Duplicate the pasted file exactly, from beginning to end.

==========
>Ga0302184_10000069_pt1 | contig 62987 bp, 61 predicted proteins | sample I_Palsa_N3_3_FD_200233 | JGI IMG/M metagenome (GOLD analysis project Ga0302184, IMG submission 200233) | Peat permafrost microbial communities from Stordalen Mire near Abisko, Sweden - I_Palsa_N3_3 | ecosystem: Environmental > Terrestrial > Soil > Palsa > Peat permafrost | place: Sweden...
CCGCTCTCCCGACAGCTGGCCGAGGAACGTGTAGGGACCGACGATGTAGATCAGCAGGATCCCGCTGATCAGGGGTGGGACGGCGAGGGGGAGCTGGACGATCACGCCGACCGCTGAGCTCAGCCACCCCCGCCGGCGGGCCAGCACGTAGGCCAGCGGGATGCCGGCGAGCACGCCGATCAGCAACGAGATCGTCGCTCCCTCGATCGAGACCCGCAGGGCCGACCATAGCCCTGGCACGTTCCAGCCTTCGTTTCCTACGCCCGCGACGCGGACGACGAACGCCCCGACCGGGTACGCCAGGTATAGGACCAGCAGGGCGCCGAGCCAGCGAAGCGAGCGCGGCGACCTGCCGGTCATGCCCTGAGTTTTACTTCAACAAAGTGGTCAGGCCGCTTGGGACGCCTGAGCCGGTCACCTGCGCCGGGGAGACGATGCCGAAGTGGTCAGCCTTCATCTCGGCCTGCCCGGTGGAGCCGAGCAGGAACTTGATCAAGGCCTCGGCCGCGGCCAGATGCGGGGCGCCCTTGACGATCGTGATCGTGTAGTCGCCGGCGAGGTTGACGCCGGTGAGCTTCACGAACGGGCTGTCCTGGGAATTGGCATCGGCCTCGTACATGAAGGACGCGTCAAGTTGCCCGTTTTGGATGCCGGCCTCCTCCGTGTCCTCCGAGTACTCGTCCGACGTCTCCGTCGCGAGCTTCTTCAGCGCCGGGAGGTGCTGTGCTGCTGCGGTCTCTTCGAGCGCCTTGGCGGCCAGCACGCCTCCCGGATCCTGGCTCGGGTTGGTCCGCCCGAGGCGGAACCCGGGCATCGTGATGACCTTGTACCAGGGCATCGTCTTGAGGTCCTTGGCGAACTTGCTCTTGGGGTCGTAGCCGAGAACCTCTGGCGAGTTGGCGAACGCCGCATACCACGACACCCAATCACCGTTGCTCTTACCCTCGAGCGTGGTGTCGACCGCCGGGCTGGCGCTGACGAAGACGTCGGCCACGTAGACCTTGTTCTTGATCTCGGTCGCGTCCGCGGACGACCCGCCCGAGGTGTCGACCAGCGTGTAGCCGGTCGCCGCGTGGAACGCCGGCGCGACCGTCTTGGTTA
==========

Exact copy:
>Ga0302184_10000069_pt1 | contig 62987 bp, 61 predicted proteins | sample I_Palsa_N3_3_FD_200233 | JGI IMG/M metagenome (GOLD analysis project Ga0302184, IMG submission 200233) | Peat permafrost microbial communities from Stordalen Mire near Abisko, Sweden - I_Palsa_N3_3 | ecosystem: Environmental > Terrestrial > Soil > Palsa > Peat permafrost | place: Sweden...
CCGCTCTCCCGACAGCTGGCCGAGGAACGTGTAGGGACCGACGATGTAGATCAGCAGGATCCCGCTGATCAGGGGTGGGACGGCGAGGGGGAGCTGGACGATCACGCCGACCGCTGAGCTCAGCCACCCCCGCCGGCGGGCCAGCACGTAGGCCAGCGGGATGCCGGCGAGCACGCCGATCAGCAACGAGATCGTCGCTCCCTCGATCGAGACCCGCAGGGCCGACCATAGCCCTGGCACGTTCCAGCCTTCGTTTCCTACGCCCGCGACGCGGACGACGAACGCCCCGACCGGGTACGCCAGGTATAGGACCAGCAGGGCGCCGAGCCAGCGAAGCGAGCGCGGCGACCTGCCGGTCATGCCCTGAGTTTTACTTCAACAAAGTGGTCAGGCCGCTTGGGACGCCTGAGCCGGTCACCTGCGCCGGGGAGACGATGCCGAAGTGGTCAGCCTTCATCTCGGCCTGCCCGGTGGAGCCGAGCAGGAACTTGATCAAGGCCTCGGCCGCGGCCAGATGCGGGGCGCCCTTGACGATCGTGATCGTGTAGTCGCCGGCGAGGTTGACGCCGGTGAGCTTCACGAACGGGCTGTCCTGGGAATTGGCATCGGCCTCGTACATGAAGGACGCGTCAAGTTGCCCGTTTTGGATGCCGGCCTCCTCCGTGTCCTCCGAGTACTCGTCCGACGTCTCCGTCGCGAGCTTCTTCAGCGCCGGGAGGTGCTGTGCTGCTGCGGTCTCTTCGAGCGCCTTGGCGGCCAGCACGCCTCCCGGATCCTGGCTCGGGTTGGTCCGCCCGAGGCGGAACCCGGGCATCGTGATGACCTTGTACCAGGGCATCGTCTTGAGGTCCTTGGCGAACTTGCTCTTGGGGTCGTAGCCGAGAACCTCTGGCGAGTTGGCGAACGCCGCATACCACGACACCCAATCACCGTTGCTCTTACCCTCGAGCGTGGTGTCGACCGCCGGGCTGGCGCTGACGAAGACGTCGGCCACGTAGACCTTGTTCTTGATCTCGGTCGCGTCCGCGGACGACCCGCCCGAGGTGTCGACCAGCGTGTAGCCGGTCGCCGCGTGGAACGCCGGCGCGACCGTCTTGGTTA